Meanwhile, Trump’s upcoming speech this Saturday at the Conservative Political Action Conference (CPAC) is being protested by groups who simply don’t think that the man is a conservative, and thus shouldn’t be allowed to speak.

Boy, the GOP is in serious crisis mode. Or do you disagree?

What’s led to this debacle? Former Florida Democratic House Minority Leader Dan Gelber writes in his blog that the Republicans need to stare at themselves in the mirror.

“When preserving power by any means becomes the singular goal of your party, virtue is bound to be replaced with bombast, and thoughtful policies supplanted by callow rhetoric,” Gelber writes. “And don’t get me wrong, Trump will be formidable because appealing to the worst instincts in people can sometimes be effective. But at least, this election will present clear choices.So don’t blame Donald Trump because more than half your party adores the fear, anger, misogyny, racism and xenophobia he spouts. Don’t blame Donald Trump because his adolescent pronouncements and charlatan promises have become your organizing principles.”

In other news …

Club for Growth Action, a super PAC designed to stop Donald Trump, has had some success in running ads against the Manhattan mogul in Iowa and Oklahoma, where he lost out to Ted Cruz both times. The group is now doing a $1.5 million ad by targeting Trump in Florida.

With Florida being ground zero for new HIV infections, the Florida Legislature has finally passed a needle-exchange pilot bill for Miami-Dade County. 

David Jolly is sponsoring a bill that will look at the link of prescription drugs prescribed to veterans who have killed themselves after serving overseas.

Eric Lynn has been endorsed by the National Organization for Women PAC in his race against fellow Democrat Charlie Crist in Pinellas County. The former Obama administration official told a crowd of Pinellas Democrats about the news while Crist sat in the audience.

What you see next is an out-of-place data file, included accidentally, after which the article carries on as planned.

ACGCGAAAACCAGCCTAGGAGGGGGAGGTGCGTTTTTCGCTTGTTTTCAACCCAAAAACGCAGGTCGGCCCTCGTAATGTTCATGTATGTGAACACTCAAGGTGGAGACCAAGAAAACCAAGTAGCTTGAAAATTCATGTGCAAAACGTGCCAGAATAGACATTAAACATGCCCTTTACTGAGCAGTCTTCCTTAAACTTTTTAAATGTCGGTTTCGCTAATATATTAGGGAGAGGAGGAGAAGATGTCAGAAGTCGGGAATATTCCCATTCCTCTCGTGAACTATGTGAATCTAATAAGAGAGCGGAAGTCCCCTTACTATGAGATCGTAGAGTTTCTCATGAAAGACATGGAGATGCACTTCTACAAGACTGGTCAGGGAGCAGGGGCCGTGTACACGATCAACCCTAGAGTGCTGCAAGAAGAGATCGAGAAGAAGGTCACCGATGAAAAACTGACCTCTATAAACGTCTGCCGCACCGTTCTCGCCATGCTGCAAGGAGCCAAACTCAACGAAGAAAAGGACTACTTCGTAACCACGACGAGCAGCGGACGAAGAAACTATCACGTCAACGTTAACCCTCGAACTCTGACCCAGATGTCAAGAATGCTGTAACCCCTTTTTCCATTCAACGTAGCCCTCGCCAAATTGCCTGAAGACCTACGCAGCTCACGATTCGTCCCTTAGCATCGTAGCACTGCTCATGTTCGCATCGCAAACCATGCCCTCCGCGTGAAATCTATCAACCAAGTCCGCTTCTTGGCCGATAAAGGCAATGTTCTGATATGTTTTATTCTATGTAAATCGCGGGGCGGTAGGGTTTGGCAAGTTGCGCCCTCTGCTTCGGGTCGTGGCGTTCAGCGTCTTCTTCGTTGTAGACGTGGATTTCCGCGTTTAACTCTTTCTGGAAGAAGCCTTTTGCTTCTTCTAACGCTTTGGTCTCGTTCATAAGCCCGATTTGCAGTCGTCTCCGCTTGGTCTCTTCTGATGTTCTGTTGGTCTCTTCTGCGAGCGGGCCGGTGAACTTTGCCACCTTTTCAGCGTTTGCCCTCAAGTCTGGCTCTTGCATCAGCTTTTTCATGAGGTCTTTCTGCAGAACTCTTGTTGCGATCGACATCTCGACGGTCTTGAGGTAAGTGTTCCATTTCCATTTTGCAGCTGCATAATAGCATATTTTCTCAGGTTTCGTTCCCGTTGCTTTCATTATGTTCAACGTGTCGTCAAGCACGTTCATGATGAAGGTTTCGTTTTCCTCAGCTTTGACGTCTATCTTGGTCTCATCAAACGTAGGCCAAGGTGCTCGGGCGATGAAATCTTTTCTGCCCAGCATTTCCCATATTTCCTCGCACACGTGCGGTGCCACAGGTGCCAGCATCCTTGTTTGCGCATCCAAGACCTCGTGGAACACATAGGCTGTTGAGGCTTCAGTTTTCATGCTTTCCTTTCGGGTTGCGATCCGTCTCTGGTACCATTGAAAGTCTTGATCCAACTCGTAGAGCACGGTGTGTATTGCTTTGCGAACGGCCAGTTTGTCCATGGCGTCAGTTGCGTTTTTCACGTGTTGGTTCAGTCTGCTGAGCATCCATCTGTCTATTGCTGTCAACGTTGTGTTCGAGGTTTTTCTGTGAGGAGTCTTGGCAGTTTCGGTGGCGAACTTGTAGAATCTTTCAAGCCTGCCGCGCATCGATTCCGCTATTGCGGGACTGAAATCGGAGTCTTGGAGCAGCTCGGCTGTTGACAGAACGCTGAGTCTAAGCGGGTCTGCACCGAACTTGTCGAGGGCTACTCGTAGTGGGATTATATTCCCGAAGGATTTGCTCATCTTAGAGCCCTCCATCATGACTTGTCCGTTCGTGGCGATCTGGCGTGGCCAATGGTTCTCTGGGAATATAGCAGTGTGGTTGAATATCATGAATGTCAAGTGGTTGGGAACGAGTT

Frustrated by what appears to be yet another Florida Legislative session that will fail to address ride-sharing, Uber is going nuclear against the man they perceive to be the holdup, Senate President Andy Gardiner.

Meanwhile, the Florida Taxi Association is firing back at Uber (and Lyft) regarding TNC legislation.

Congressman Vern Buchanan is calling the Pentagon to reinstate a decorated war hero who was punished for standing up to a child rapist in Afghanistan.

Uber targets Andy Gardiner to back House bill on TNC’s

With the Legislature prepared to close out its 2016 Regular Legislative Session next week, Uber is pulling out all the stops to get Senate support for a bill it supports that has passed the House.

Uber officials says Andy Gardiner is the reason the Senate won’t support the Matt Gaetz-sponsored bill on Transportation Network Companies (TNC), and they’re targeting the Senate president in several ways.

The group has sent e-mails to its supporters in Orlando that says, “Senate President Andy Gardiner and the special interests he represents are blocking comprehensive legislation to regulate Uber across the state from even reaching a vote on the Senate floor. Ask Senator Gardiner to allow his colleagues in the Senate to vote on the House ridesharing bill.”

It has also produced digital ads up on Google and Facebook, pushed out text messages to Orlando residents, and released this video.

On Tuesday, an Uber spokesman blasted Gardiner, telling him to set his “personal self-interest” and “special interest politics aside.” Uber alleges that Gardiner’s relationship with Mears Transportation has affected his objectivity regarding the legislation.

The Gaetz bill includes insurance requirements of $50,000 in coverage for death and bodily injury per person, $100,000 in coverage for death and bodily injury per incident, and $25,000 in coverage for property damage while logged on to the network. It would also set requirements for driver background checks and would block local governments from establishing rules for rideshare programs.

A measure in the Senate sponsored by Altamonte Springs Republican Dave Simmons and supported by Gardiner has yet to come to the Senate floor for a vote. Its insurance requirements for Uber and Lyft are more expensive than the House version.